6. jimfromthefoothills

    jimfromthefoothills Active Member

    Ben Stein is a Likudnik that doesn't give a crap about The US or Science. In Ben's world, god, not science will solve the energy problem.

    Forget oil shale, tar sand, liquefied coal, ethanol and for now, hydrogen. Conservation and higher efficiency are our only hope at this point.
  7. Squint

    Squint Member

    I agree. I don't see why the environment has to "take one for the team." It's not like we're choosing between survival and the environment. We're choosing between the environment and the bloated, unsustainable American lifestyle.

    It's interesting that conservation gets almost no mention in the media. It's always drill, drill, drill.
  8. lamebums

    lamebums Member

    "If we keep acting as if the landscape were more important than human life, we will make ourselves the serfs of the oil producers and eventually reduce our country to poverty and anarchy."

    This is the best thing I've heard in a long time. If we think the polar bears or the deer in an utterly uninhabitable area are more important than human beings, then we've got a serious problem.
  9. Squint

    Squint Member

    They're more important than driving gas guzzlers.
  10. lamebums

    lamebums Member

    I see what you're trying to say but you're never going to sell that idea to anyone, because a major part of living in a free country is the freedom to choose what you want to drive. If it's an enormous FSP that's never going to haul anything or go off-road, then it's your problem if it costs $100 to fill it up twice a week.

    Unfortunately you can't sign into law specific limitations on vehicle size, targeting larger SUV's and pickups. The minute you do, where does the slippery slope end? When we're driving Yugos? If we're so hell-bent on reducing our carbon footprint that the economy collapsed and anarchy ensues? Then we've got much, much bigger problems to deal with than high gas prices.
  11. donee

    donee Well-Known Member

    Hi Lamebums,

    We have a socalled "gas guzzler" license fee here in Illinois. Because heavier vehicles cause more road damage, primarily. That fee could be boosted easily.

    I think the automotive property tax is more of the slipery slope. They have that in Connecticut, and its level varies from community to community. I travel there on occaision, and people buy cars that depretiate fast just to lessen the burden. So the Yugo is the ideal car there, if it can be kept running. Or surplus police cruisers. Or ten year old pickup trucks. Technology cost money to develop, yet the regressive tax in Connecticut diminishes what can be charged for a vehicle. This is kinda an AMT situation. I imagine it was originally meant to ding the rich but now you cannot buy a car which you will pay more in property tax for it each year, than the gas it uses. Or it was that way till this year.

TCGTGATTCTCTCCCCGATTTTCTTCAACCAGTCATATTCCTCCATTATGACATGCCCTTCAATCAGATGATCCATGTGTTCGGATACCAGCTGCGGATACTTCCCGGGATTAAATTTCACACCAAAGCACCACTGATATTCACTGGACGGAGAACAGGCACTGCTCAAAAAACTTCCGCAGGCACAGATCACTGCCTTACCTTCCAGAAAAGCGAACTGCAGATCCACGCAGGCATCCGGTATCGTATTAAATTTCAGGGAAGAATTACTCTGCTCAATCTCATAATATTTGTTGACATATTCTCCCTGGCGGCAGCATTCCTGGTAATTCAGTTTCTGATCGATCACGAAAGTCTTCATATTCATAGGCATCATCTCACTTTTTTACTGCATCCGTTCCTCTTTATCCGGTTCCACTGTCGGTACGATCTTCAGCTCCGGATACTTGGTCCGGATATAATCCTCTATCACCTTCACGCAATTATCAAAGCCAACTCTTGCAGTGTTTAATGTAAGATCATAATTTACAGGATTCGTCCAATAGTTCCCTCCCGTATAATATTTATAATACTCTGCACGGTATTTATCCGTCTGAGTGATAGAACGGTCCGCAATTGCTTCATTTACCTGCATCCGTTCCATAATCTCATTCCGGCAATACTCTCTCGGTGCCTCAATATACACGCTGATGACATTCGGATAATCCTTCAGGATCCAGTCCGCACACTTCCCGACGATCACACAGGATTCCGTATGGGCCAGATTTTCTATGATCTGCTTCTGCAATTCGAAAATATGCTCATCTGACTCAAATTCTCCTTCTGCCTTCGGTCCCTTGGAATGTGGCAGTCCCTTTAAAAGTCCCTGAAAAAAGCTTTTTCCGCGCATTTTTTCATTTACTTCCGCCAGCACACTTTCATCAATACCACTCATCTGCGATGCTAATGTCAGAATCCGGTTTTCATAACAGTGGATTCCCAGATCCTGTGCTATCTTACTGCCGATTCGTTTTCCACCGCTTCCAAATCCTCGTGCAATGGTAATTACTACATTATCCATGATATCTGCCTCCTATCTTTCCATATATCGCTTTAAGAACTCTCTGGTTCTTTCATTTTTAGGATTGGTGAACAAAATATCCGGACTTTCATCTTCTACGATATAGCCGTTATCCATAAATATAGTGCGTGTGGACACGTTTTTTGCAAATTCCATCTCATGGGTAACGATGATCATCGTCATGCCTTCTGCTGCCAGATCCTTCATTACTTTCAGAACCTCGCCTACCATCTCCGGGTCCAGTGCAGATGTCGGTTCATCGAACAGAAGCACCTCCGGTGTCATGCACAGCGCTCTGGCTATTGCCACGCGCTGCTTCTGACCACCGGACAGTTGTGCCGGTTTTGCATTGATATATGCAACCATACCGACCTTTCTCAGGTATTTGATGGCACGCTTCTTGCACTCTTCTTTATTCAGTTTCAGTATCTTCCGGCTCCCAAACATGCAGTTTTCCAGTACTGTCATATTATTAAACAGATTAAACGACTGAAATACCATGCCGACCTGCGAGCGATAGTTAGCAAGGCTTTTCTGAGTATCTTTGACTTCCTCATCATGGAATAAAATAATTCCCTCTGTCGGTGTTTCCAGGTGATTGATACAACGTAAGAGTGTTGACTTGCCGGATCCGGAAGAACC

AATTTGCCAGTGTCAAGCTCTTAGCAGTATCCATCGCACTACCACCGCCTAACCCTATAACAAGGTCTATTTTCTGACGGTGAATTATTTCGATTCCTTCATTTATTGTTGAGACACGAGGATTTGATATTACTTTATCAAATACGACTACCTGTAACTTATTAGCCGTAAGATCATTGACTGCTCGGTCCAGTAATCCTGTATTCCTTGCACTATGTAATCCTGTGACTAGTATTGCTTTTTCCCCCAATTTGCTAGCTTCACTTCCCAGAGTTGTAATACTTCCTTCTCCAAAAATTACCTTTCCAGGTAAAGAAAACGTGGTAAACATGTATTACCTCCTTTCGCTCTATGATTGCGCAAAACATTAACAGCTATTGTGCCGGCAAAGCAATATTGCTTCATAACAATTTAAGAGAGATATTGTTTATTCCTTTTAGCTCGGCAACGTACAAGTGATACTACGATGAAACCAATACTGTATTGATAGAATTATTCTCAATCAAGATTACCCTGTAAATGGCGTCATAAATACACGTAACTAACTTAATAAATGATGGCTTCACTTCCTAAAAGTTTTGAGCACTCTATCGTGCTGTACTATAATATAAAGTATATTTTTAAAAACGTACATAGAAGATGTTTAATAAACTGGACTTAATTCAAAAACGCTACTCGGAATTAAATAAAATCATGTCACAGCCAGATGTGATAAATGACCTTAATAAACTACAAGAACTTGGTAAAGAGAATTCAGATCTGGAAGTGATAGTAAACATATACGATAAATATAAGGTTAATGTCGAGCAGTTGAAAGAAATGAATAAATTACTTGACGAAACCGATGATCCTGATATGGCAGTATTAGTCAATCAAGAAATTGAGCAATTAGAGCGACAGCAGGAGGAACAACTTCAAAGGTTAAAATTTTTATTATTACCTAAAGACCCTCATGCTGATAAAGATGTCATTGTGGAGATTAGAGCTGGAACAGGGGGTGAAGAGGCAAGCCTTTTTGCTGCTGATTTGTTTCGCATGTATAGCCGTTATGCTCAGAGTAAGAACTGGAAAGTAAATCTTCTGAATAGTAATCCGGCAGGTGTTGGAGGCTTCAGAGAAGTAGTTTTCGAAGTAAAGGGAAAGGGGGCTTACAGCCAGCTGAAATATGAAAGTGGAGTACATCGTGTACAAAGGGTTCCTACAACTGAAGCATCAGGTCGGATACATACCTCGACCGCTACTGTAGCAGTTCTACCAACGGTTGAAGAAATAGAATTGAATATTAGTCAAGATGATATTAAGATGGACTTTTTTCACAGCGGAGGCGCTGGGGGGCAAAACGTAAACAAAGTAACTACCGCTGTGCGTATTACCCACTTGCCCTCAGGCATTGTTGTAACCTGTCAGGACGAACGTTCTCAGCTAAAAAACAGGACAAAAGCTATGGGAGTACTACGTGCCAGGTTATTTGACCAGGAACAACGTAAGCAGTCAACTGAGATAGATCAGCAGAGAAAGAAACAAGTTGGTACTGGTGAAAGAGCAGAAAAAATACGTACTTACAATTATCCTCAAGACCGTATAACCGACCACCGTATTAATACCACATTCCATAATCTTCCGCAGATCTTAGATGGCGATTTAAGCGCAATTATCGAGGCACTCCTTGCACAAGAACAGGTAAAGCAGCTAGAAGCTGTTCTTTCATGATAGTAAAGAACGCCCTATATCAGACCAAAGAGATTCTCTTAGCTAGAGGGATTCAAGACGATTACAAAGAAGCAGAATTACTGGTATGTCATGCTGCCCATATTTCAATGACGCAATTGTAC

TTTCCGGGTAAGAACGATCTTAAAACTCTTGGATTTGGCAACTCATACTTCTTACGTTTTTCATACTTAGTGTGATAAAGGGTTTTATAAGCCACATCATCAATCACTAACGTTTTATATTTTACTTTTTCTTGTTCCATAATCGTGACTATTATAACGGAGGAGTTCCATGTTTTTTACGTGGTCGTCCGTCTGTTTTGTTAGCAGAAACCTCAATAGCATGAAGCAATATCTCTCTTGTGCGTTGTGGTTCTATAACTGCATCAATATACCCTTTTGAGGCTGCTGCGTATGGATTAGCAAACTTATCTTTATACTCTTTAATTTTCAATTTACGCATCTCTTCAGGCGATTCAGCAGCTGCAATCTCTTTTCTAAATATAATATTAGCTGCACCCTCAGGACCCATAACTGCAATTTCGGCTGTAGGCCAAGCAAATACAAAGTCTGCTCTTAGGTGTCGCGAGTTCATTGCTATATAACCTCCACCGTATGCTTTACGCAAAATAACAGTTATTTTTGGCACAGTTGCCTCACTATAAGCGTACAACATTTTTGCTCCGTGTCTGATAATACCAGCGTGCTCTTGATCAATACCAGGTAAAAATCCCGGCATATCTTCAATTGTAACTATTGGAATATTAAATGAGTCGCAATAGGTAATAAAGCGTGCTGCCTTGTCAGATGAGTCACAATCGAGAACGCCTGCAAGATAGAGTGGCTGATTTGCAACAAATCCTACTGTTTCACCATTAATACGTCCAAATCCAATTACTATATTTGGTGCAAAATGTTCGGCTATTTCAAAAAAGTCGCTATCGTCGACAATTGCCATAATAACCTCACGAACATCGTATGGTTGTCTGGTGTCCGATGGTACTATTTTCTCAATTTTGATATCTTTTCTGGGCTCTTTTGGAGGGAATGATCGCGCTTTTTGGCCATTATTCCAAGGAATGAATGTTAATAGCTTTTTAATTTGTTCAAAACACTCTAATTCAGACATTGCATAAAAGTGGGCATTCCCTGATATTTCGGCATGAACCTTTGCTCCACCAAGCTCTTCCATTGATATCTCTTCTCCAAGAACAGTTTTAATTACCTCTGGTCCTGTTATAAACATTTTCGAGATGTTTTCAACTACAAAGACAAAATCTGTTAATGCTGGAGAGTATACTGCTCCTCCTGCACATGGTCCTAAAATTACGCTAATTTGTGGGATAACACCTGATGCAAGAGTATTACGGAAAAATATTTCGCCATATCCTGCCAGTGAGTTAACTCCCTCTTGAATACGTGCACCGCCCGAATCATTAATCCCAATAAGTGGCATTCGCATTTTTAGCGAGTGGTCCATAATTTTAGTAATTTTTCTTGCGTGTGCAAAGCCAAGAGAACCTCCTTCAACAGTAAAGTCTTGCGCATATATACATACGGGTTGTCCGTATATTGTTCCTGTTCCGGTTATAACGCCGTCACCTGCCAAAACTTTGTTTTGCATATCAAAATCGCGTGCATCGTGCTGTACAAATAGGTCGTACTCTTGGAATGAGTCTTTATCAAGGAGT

12. Earthling

    Earthling Trying to be kind to Mother Earth

    Sure we can; in fact, we just did. The new CAFE standards law is too weak with too many loopholes, but it will in fact dictate what vehicles you can drive in the future.

    Peak Oil will dictate terms, anyway. Don't be too surprised to see gasoline rationing. That law took effect during WW II. Be fun to see how the gas-hog drivers deal with something like that.

    Ben Stein is a smart guy, but I agree that while he mentioned that we drive SUV gas-hogs, he didn't emphasize the importance of changing over our fleet of vehicles to fuel-efficient ones a quickly as possible. Hopefully, high gasoline prices will do that more efficiently than the government can, especially a government that is corrupt and guilty of being bought by lobbyists.

  13. IPlayTrumpets

    IPlayTrumpets Active Member

    And, I think that conservation would be a higher priority for everyone concerned when its OUR oil we're burning, and not somebody else's.....:flag:
  14. IPlayTrumpets

    IPlayTrumpets Active Member